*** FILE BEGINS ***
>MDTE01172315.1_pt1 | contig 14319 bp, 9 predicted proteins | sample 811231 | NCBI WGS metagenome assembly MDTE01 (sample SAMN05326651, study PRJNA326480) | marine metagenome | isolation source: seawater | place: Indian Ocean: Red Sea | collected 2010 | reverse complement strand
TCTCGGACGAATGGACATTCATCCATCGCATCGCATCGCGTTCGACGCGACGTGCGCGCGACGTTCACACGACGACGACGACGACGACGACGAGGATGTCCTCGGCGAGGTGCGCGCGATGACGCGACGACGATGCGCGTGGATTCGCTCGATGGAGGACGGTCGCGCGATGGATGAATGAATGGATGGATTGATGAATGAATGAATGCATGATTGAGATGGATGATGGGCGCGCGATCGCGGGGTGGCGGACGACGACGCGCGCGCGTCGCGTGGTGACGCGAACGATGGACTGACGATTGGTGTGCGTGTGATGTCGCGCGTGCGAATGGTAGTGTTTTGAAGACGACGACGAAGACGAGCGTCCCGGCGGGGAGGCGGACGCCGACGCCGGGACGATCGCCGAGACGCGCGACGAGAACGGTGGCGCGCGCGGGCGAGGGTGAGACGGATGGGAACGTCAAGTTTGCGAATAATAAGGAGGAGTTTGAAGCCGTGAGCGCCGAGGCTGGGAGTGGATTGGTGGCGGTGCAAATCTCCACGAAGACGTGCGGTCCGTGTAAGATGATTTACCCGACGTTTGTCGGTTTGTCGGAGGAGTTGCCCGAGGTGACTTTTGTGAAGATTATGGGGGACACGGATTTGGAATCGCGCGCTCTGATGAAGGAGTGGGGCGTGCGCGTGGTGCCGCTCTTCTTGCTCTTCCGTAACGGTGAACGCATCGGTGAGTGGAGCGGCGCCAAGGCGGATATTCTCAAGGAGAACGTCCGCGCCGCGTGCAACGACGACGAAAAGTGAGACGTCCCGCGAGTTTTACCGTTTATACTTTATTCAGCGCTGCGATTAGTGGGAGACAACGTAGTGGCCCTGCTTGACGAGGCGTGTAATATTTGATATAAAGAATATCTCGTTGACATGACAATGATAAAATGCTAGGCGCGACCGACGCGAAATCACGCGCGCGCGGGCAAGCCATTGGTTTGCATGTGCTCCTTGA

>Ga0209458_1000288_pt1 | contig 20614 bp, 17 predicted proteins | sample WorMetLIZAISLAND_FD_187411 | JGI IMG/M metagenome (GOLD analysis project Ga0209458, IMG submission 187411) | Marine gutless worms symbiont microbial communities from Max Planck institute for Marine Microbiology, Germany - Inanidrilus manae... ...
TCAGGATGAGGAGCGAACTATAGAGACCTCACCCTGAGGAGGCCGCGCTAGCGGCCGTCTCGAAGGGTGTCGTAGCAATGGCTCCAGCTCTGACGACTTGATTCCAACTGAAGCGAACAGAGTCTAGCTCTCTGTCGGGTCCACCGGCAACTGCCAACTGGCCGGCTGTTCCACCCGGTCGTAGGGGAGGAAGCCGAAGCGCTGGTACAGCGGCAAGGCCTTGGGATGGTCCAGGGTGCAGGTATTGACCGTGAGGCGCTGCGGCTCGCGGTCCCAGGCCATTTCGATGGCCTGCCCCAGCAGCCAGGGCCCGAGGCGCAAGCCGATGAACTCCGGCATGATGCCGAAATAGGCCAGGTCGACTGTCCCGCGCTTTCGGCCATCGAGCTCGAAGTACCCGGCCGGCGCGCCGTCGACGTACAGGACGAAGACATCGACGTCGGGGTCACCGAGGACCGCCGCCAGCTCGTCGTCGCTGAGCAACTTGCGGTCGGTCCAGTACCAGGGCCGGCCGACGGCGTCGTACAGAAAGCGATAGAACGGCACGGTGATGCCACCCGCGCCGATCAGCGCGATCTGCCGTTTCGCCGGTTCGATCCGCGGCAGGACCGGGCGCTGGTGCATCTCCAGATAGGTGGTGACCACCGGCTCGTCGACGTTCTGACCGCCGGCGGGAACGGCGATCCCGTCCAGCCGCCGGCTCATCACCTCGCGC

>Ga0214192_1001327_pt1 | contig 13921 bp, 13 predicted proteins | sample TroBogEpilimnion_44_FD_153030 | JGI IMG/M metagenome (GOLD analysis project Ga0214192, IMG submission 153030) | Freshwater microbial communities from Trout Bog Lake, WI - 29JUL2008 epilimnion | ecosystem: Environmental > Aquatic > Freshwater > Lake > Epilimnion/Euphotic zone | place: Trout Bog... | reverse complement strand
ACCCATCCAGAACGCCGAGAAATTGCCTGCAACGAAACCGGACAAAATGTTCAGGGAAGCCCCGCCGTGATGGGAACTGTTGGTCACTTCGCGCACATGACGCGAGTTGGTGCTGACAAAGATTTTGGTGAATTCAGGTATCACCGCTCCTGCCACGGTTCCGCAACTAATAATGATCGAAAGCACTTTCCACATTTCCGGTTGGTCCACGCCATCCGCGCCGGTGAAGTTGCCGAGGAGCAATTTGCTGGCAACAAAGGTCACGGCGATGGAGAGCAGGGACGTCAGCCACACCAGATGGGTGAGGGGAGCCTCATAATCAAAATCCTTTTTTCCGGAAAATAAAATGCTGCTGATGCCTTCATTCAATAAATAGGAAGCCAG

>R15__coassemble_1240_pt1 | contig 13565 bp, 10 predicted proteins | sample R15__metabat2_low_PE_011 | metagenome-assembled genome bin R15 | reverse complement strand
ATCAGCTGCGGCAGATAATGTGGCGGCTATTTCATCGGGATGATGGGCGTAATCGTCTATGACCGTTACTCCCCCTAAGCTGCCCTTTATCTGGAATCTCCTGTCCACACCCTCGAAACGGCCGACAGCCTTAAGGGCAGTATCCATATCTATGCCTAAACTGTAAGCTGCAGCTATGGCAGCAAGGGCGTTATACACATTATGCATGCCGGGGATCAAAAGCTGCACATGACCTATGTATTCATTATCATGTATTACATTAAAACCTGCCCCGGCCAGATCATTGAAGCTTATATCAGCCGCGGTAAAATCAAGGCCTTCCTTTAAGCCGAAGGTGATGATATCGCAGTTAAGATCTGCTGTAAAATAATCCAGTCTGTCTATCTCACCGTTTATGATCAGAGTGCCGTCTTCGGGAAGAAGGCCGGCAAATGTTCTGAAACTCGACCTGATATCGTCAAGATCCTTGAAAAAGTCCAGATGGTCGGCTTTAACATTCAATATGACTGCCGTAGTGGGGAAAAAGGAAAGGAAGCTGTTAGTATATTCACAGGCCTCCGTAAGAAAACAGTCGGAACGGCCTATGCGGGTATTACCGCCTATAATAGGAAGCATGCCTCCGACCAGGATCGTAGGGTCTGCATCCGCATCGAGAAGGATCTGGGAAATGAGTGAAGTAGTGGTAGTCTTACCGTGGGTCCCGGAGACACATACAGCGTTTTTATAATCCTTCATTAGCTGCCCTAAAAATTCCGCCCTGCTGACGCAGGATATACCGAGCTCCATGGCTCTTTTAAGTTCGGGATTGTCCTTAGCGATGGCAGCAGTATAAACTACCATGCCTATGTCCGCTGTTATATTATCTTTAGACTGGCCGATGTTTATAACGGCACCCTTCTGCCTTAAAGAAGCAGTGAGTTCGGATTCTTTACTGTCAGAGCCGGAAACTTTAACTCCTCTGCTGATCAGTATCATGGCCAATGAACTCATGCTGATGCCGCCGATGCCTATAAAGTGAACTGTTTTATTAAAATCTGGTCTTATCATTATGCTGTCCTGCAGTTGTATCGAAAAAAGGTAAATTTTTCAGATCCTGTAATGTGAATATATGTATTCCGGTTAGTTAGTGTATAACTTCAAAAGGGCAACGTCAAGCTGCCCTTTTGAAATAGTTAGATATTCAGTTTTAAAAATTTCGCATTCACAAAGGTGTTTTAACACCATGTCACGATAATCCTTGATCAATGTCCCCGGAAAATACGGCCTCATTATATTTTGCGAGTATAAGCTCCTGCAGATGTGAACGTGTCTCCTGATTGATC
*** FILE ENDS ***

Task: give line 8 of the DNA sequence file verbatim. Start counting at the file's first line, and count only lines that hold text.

ATCAGCTGCGGCAGATAATGTGGCGGCTATTTCATCGGGATGATGGGCGTAATCGTCTATGACCGTTACTCCCCCTAAGCTGCCCTTTATCTGGAATCTCCTGTCCACACCCTCGAAACGGCCGACAGCCTTAAGGGCAGTATCCATATCTATGCCTAAACTGTAAGCTGCAGCTATGGCAGCAAGGGCGTTATACACATTATGCATGCCGGGGATCAAAAGCTGCACATGACCTATGTATTCATTATCATGTATTACATTAAAACCTGCCCCGGCCAGATCATTGAAGCTTATATCAGCCGCGGTAAAATCAAGGCCTTCCTTTAAGCCGAAGGTGATGATATCGCAGTTAAGATCTGCTGTAAAATAATCCAGTCTGTCTATCTCACCGTTTATGATCAGAGTGCCGTCTTCGGGAAGAAGGCCGGCAAATGTTCTGAAACTCGACCTGATATCGTCAAGATCCTTGAAAAAGTCCAGATGGTCGGCTTTAACATTCAATATGACTGCCGTAGTGGGGAAAAAGGAAAGGAAGCTGTTAGTATATTCACAGGCCTCCGTAAGAAAACAGTCGGAACGGCCTATGCGGGTATTACCGCCTATAATAGGAAGCATGCCTCCGACCAGGATCGTAGGGTCTGCATCCGCATCGAGAAGGATCTGGGAAATGAGTGAAGTAGTGGTAGTCTTACCGTGGGTCCCGGAGACACATACAGCGTTTTTATAATCCTTCATTAGCTGCCCTAAAAATTCCGCCCTGCTGACGCAGGATATACCGAGCTCCATGGCTCTTTTAAGTTCGGGATTGTCCTTAGCGATGGCAGCAGTATAAACTACCATGCCTATGTCCGCTGTTATATTATCTTTAGACTGGCCGATGTTTATAACGGCACCCTTCTGCCTTAAAGAAGCAGTGAGTTCGGATTCTTTACTGTCAGAGCCGGAAACTTTAACTCCTCTGCTGATCAGTATCATGGCCAATGAACTCATGCTGATGCCGCCGATGCCTATAAAGTGAACTGTTTTATTAAAATCTGGTCTTATCATTATGCTGTCCTGCAGTTGTATCGAAAAAAGGTAAATTTTTCAGATCCTGTAATGTGAATATATGTATTCCGGTTAGTTAGTGTATAACTTCAAAAGGGCAACGTCAAGCTGCCCTTTTGAAATAGTTAGATATTCAGTTTTAAAAATTTCGCATTCACAAAGGTGTTTTAACACCATGTCACGATAATCCTTGATCAATGTCCCCGGAAAATACGGCCTCATTATATTTTGCGAGTATAAGCTCCTGCAGATGTGAACGTGTCTCCTGATTGATC